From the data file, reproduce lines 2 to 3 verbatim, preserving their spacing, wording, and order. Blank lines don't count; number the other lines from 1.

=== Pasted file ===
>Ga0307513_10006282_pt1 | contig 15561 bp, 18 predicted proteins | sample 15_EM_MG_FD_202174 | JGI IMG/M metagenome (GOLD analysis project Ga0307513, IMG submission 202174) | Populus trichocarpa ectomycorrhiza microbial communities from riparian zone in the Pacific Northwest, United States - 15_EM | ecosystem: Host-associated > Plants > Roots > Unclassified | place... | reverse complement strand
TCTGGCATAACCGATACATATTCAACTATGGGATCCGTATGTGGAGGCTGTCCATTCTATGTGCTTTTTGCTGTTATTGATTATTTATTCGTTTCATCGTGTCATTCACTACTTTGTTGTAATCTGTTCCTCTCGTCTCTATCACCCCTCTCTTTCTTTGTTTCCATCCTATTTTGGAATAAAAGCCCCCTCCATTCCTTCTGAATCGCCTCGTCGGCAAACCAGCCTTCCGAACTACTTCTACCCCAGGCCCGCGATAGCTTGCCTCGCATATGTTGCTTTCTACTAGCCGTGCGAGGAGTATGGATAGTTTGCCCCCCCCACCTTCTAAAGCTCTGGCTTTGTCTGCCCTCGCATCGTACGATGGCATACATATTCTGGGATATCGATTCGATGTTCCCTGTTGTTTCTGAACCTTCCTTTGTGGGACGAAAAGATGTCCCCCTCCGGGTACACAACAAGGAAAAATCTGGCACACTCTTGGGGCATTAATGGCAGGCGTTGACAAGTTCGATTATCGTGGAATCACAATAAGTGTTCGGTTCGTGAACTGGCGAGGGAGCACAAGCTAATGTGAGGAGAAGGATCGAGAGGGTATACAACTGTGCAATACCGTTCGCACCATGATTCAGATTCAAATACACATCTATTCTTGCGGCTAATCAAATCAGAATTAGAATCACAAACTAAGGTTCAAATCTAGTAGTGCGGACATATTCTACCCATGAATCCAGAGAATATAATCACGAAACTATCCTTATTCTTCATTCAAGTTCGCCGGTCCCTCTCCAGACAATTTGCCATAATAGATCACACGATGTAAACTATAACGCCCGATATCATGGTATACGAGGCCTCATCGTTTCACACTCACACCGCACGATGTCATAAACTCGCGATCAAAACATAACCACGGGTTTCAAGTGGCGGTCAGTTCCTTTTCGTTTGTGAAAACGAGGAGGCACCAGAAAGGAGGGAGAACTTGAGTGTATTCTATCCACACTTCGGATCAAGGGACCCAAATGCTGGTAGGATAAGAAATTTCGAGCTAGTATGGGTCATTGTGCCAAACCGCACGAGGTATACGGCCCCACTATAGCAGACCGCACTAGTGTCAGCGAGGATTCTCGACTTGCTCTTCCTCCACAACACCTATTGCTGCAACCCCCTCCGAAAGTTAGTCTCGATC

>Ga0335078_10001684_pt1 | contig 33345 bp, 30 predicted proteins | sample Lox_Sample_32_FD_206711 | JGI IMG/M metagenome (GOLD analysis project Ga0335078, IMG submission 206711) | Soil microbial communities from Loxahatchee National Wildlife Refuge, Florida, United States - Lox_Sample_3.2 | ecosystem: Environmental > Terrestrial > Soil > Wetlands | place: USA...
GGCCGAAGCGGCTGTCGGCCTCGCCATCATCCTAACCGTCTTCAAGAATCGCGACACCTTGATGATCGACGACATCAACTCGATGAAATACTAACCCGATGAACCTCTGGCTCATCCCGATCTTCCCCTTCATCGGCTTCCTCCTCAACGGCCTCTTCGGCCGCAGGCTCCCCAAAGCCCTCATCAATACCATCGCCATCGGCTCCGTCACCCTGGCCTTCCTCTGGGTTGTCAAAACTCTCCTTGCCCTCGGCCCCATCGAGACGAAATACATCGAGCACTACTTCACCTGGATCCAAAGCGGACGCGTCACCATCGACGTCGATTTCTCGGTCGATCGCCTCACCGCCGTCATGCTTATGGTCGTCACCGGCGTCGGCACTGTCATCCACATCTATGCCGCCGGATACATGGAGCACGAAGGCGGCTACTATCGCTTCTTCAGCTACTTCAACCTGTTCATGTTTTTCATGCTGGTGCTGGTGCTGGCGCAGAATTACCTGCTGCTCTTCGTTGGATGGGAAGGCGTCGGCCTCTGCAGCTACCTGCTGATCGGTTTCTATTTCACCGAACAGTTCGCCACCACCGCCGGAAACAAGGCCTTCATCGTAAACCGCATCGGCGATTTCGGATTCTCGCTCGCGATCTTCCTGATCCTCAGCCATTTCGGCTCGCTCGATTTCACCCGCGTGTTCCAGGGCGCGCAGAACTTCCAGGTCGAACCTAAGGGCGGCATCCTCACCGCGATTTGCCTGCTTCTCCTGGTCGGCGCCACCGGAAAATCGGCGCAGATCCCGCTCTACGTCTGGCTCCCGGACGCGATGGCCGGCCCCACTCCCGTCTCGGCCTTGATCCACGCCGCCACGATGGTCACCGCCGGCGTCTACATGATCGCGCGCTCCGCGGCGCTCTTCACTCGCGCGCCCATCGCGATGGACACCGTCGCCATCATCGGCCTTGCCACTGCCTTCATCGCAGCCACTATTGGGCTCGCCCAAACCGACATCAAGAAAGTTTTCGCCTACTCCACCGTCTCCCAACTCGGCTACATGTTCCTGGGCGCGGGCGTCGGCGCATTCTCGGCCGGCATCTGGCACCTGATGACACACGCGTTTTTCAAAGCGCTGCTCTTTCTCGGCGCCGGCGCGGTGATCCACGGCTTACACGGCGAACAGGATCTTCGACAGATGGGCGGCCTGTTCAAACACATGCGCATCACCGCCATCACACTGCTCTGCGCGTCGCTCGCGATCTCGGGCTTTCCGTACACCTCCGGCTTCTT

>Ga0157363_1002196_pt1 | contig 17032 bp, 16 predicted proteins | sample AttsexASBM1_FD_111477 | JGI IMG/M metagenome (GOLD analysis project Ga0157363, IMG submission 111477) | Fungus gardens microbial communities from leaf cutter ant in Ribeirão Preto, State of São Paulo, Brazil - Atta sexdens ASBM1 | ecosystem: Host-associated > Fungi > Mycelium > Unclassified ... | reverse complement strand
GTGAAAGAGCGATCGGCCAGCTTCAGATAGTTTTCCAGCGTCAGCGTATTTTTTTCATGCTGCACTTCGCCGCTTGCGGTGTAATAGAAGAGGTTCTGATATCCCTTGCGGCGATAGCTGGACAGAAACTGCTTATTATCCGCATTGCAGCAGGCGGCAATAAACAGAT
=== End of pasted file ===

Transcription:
TCTGGCATAACCGATACATATTCAACTATGGGATCCGTATGTGGAGGCTGTCCATTCTATGTGCTTTTTGCTGTTATTGATTATTTATTCGTTTCATCGTGTCATTCACTACTTTGTTGTAATCTGTTCCTCTCGTCTCTATCACCCCTCTCTTTCTTTGTTTCCATCCTATTTTGGAATAAAAGCCCCCTCCATTCCTTCTGAATCGCCTCGTCGGCAAACCAGCCTTCCGAACTACTTCTACCCCAGGCCCGCGATAGCTTGCCTCGCATATGTTGCTTTCTACTAGCCGTGCGAGGAGTATGGATAGTTTGCCCCCCCCACCTTCTAAAGCTCTGGCTTTGTCTGCCCTCGCATCGTACGATGGCATACATATTCTGGGATATCGATTCGATGTTCCCTGTTGTTTCTGAACCTTCCTTTGTGGGACGAAAAGATGTCCCCCTCCGGGTACACAACAAGGAAAAATCTGGCACACTCTTGGGGCATTAATGGCAGGCGTTGACAAGTTCGATTATCGTGGAATCACAATAAGTGTTCGGTTCGTGAACTGGCGAGGGAGCACAAGCTAATGTGAGGAGAAGGATCGAGAGGGTATACAACTGTGCAATACCGTTCGCACCATGATTCAGATTCAAATACACATCTATTCTTGCGGCTAATCAAATCAGAATTAGAATCACAAACTAAGGTTCAAATCTAGTAGTGCGGACATATTCTACCCATGAATCCAGAGAATATAATCACGAAACTATCCTTATTCTTCATTCAAGTTCGCCGGTCCCTCTCCAGACAATTTGCCATAATAGATCACACGATGTAAACTATAACGCCCGATATCATGGTATACGAGGCCTCATCGTTTCACACTCACACCGCACGATGTCATAAACTCGCGATCAAAACATAACCACGGGTTTCAAGTGGCGGTCAGTTCCTTTTCGTTTGTGAAAACGAGGAGGCACCAGAAAGGAGGGAGAACTTGAGTGTATTCTATCCACACTTCGGATCAAGGGACCCAAATGCTGGTAGGATAAGAAATTTCGAGCTAGTATGGGTCATTGTGCCAAACCGCACGAGGTATACGGCCCCACTATAGCAGACCGCACTAGTGTCAGCGAGGATTCTCGACTTGCTCTTCCTCCACAACACCTATTGCTGCAACCCCCTCCGAAAGTTAGTCTCGATC

>Ga0335078_10001684_pt1 | contig 33345 bp, 30 predicted proteins | sample Lox_Sample_32_FD_206711 | JGI IMG/M metagenome (GOLD analysis project Ga0335078, IMG submission 206711) | Soil microbial communities from Loxahatchee National Wildlife Refuge, Florida, United States - Lox_Sample_3.2 | ecosystem: Environmental > Terrestrial > Soil > Wetlands | place: USA...